Pubdate: Sat, 22 Jul 2017
Source: Victoria Times-Colonist (CN BC)
Copyright: 2017 Times Colonist
Author: Sarah Petrescu
Page: A5


Marc Lewis is a neuroscientist who believes the opioid crisis is made
worse by a medical profession that views addiction as a chronic brain

"I think it's harmful. It completely disempowers addicts and takes
away the likelihood that they will fix themselves," said Lewis, who
spoke Friday at a forum on addiction organized by the Salvation Army
Addictions and Rehabilitation Centre. This was his first visit to Victoria.

He views addiction as a developmental and psychological issue that
"develops like other mental and emotional behavioral habits," starting
as early as childhood and exacerbated by traumatic

Lewis is a prolific writer, speaker and author on developmental 
psychology and addiction. He is from Toronto but lives in the 
Netherlands, where he recently retired from teaching at a university. He 
is on tour supporting his most-recent book, The Biology of Desire: Why 
Addiction is Not a Disease.

Lewis is a former addict - "I use that word because I was one," he
said - who started using LSD and opiates as a teenager in the 1960s
after a traumatic few years at boarding school.

He said the opioid crisis has not been helped by society blaming those
with addictions, pharmaceutical companies or doctors for
prescription-drug use, or seeing it as a crime issue.

Lewis said viewing addiction as solely a medical issue or chronic
brain disease might open doors to more life-saving resources such as
opiate-replacement therapy, but is wrongheaded when it comes to
long-term recovery.

"It calls for medical treatment as the primary intervention. The
addict becomes a patient and hands over control," he said, adding that
viewing addiction as a chronic disease becomes a self-fulfilling
prophecy, and increases chances of relapse.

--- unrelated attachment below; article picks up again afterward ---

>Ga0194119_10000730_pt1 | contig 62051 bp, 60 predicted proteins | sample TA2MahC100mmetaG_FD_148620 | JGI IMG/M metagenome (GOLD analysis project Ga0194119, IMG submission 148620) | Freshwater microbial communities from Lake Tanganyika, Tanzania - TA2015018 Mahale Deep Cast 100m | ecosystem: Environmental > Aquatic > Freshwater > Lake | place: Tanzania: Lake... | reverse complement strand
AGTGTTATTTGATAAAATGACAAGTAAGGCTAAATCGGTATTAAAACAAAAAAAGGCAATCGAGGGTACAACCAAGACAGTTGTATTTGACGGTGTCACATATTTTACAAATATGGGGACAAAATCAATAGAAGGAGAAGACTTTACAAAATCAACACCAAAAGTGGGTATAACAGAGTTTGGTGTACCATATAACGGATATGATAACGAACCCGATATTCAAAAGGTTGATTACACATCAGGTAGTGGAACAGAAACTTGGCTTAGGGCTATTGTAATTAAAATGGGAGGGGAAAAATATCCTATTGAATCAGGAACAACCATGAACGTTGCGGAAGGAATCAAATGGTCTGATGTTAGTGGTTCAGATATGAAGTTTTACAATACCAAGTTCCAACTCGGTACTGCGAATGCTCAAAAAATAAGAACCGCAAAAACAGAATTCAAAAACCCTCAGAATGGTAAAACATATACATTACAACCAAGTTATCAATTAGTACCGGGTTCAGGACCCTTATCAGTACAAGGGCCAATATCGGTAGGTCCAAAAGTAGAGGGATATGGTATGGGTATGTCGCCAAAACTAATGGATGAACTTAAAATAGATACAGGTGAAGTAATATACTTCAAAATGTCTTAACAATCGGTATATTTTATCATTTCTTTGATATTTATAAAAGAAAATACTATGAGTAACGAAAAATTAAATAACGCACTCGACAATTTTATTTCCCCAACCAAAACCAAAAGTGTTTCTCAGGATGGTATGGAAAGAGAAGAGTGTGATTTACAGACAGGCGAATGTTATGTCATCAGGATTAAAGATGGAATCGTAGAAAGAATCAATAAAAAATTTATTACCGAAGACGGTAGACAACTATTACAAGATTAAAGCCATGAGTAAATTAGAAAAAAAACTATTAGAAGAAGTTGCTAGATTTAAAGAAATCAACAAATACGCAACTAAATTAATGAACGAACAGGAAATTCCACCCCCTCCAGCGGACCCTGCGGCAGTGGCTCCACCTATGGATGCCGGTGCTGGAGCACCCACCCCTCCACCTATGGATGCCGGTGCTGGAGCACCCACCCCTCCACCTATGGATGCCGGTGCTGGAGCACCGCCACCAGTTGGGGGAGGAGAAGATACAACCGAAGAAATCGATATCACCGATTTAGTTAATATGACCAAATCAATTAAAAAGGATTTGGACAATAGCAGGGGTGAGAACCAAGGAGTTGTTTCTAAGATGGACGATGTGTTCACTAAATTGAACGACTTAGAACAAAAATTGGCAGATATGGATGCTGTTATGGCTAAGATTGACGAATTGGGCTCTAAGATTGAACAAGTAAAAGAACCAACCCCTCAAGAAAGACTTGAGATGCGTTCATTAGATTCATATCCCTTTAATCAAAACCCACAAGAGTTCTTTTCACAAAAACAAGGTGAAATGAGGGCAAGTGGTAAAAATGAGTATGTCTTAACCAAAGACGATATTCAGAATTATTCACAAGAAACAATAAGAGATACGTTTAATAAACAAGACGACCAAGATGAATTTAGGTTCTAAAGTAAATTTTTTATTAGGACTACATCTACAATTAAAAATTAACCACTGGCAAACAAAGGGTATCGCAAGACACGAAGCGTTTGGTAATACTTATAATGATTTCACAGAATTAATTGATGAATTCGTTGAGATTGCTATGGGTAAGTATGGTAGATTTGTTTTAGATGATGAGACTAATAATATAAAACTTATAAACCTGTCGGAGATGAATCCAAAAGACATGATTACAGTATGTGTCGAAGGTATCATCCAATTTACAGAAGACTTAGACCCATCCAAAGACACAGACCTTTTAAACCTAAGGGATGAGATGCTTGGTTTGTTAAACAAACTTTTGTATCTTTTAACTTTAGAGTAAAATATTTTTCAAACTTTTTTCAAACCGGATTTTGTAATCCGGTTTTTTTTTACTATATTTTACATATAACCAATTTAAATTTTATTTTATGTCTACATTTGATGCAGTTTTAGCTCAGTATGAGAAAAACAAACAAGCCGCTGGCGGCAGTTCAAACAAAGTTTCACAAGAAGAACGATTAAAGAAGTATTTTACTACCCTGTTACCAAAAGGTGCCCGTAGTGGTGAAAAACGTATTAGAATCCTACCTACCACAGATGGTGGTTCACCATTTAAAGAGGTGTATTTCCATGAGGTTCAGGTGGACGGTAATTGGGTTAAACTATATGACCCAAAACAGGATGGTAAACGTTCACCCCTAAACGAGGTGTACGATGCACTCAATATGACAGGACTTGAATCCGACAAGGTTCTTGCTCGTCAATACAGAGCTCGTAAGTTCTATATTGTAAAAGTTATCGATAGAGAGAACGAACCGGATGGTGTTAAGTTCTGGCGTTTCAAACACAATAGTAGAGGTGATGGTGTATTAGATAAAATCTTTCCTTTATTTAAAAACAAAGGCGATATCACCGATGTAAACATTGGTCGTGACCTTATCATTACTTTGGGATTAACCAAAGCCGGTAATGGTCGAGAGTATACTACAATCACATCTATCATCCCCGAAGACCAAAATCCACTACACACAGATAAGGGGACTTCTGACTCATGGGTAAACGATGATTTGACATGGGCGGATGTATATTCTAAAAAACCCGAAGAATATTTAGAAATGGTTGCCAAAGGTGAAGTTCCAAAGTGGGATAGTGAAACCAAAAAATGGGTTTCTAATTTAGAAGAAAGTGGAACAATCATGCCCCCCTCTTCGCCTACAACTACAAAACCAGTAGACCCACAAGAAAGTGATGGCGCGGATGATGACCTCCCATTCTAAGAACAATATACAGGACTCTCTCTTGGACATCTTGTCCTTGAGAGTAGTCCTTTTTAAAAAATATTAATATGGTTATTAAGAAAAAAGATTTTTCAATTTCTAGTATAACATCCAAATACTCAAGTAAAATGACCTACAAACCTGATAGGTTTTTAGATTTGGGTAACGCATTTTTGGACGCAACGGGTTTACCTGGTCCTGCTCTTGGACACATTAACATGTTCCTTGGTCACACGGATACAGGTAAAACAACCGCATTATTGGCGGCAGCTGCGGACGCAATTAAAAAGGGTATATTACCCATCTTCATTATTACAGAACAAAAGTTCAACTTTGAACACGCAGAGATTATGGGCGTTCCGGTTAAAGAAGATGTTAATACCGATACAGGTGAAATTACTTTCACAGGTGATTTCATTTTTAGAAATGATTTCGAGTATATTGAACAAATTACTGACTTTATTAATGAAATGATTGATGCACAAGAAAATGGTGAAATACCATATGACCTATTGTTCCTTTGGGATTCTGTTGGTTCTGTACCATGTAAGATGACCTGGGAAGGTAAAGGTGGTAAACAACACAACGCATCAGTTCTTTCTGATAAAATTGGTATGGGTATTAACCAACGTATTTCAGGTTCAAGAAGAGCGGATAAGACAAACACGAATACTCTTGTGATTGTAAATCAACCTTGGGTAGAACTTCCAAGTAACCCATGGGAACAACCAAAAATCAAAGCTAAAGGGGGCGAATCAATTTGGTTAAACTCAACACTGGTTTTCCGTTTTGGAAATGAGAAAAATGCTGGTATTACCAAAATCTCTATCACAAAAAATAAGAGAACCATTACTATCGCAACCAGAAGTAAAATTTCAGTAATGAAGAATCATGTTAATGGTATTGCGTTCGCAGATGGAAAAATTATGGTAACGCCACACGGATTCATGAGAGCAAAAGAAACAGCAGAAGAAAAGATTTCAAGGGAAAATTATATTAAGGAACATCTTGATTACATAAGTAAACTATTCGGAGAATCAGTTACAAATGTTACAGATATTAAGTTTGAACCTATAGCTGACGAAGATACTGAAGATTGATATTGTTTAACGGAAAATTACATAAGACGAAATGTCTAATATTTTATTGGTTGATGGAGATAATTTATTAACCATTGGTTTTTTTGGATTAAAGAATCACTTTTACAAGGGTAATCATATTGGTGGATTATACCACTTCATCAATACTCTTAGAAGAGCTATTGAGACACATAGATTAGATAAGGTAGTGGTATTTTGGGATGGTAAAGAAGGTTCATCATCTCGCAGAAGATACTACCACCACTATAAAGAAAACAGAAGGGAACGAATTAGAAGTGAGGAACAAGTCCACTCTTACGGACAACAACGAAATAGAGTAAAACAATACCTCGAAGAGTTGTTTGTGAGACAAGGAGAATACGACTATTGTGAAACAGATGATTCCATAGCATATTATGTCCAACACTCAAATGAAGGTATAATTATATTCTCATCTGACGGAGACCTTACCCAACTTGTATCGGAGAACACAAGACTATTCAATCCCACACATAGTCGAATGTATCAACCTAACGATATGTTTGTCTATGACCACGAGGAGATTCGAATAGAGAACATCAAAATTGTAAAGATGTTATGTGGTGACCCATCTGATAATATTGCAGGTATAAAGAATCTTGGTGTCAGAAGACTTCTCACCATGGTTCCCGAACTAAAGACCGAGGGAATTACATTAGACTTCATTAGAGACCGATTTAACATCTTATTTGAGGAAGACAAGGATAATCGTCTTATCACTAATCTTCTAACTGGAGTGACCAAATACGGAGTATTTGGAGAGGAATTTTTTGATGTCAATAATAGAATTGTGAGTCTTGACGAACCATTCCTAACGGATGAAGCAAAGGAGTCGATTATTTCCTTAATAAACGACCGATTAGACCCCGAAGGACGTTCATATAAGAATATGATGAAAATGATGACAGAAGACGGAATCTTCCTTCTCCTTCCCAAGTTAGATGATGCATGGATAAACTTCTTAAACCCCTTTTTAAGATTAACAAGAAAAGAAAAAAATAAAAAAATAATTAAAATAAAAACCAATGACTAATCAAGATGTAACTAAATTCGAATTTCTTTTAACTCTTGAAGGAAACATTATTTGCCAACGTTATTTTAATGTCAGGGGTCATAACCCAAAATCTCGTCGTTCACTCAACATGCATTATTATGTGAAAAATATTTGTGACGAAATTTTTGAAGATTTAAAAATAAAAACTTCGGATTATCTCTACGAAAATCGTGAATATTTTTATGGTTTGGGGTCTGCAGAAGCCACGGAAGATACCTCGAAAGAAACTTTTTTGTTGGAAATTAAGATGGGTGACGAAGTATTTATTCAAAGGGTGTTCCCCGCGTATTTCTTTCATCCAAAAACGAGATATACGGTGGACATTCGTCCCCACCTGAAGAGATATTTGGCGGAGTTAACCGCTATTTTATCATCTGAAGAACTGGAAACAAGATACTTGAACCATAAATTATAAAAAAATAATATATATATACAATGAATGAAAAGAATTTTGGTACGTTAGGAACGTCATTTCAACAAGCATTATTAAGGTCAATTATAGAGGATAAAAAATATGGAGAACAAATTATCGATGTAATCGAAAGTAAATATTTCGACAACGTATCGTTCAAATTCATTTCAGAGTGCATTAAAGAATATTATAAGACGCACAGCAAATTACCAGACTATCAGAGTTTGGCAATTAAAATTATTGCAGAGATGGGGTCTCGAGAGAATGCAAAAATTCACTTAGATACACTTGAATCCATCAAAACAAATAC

He said medical doctors argue addiction is a disease because it
changes the brain, but he counters that the brain is always changing
and can be re-habituated.

"We need to ask: How do we help addicts feel more empowered?" he said,
noting cognitive behavioral therapies have been successful, as well as
meditation and narrative therapies.

"We have look at how the internal dialogue can be modified, how a
person can look at their past, present and future self and imagine
something different," he said.

"Can we find a more sympathetic dialogue about who we are and what we
want to become? Self-compassion is a real thing. Once you understand
where you've come from, where you've been and how you got there, you
can begin to forgive yourself and move on."

Lewis said society also needs to play a greater role in preventing
addictive behaviours from early childhood through social supports such
as housing, health and education.

"Look at what opioids fundamentally are. Their natural function in our
bodies is to reduce stress, anxiety and pain. So why do we need to
reduce stress?" he asked.

"There are a lot of ways to screw people up. Deprive them of hope,
safety and security so they do drugs."

Kyle Deschamps, who attended the forum, said he was familiar with
Lewis's approach through several recovery programs and responded to
his message of self-empowerment.

"I've done a lot of programs. Ten years in prison and I'm still
struggling with addiction," said Deschamps, 39. "To say you're
powerless in your addiction doesn't make any sense. It's

Deschamps said practising meditation has helped him in recovery and in
maintaining a sense of self-awareness. He had his first relapse after
the birth of his daughter, which he said shocked him.

"I have no idea why it happened, what the trigger was … I'm
confounded," he said. "But I guess you kick the dust off and try again."

A public health emergency was declared in April 2016 in response to an
increase in overdose deaths. That prompted wide distribution of
naloxone, which reverses the effects of opioids, and establishment of
dozens of overdose-prevention sites.

More than 640 people died of illicit-drug overdoses in B.C. in the
first five months of 2017, including 41 in Victoria. The majority of
overdose-death victims are men between the ages of 30 and 39 who use
drugs indoors.
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